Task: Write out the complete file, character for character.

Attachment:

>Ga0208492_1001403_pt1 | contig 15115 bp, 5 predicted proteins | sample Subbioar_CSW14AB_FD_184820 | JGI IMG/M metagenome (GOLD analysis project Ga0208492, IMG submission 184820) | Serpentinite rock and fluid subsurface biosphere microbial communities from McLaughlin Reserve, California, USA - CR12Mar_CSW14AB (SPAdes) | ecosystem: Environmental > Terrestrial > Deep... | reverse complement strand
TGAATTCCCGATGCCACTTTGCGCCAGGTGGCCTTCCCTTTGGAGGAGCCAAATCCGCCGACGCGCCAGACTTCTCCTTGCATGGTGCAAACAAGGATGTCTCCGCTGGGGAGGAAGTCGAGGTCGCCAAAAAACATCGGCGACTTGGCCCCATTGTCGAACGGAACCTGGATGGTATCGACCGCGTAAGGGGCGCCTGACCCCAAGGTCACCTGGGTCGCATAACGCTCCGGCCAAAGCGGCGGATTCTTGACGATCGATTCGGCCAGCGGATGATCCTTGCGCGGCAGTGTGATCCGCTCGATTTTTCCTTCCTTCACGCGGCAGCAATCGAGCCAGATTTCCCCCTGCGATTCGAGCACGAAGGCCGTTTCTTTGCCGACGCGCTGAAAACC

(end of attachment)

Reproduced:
>Ga0208492_1001403_pt1 | contig 15115 bp, 5 predicted proteins | sample Subbioar_CSW14AB_FD_184820 | JGI IMG/M metagenome (GOLD analysis project Ga0208492, IMG submission 184820) | Serpentinite rock and fluid subsurface biosphere microbial communities from McLaughlin Reserve, California, USA - CR12Mar_CSW14AB (SPAdes) | ecosystem: Environmental > Terrestrial > Deep... | reverse complement strand
TGAATTCCCGATGCCACTTTGCGCCAGGTGGCCTTCCCTTTGGAGGAGCCAAATCCGCCGACGCGCCAGACTTCTCCTTGCATGGTGCAAACAAGGATGTCTCCGCTGGGGAGGAAGTCGAGGTCGCCAAAAAACATCGGCGACTTGGCCCCATTGTCGAACGGAACCTGGATGGTATCGACCGCGTAAGGGGCGCCTGACCCCAAGGTCACCTGGGTCGCATAACGCTCCGGCCAAAGCGGCGGATTCTTGACGATCGATTCGGCCAGCGGATGATCCTTGCGCGGCAGTGTGATCCGCTCGATTTTTCCTTCCTTCACGCGGCAGCAATCGAGCCAGATTTCCCCCTGCGATTCGAGCACGAAGGCCGTTTCTTTGCCGACGCGCTGAAAACC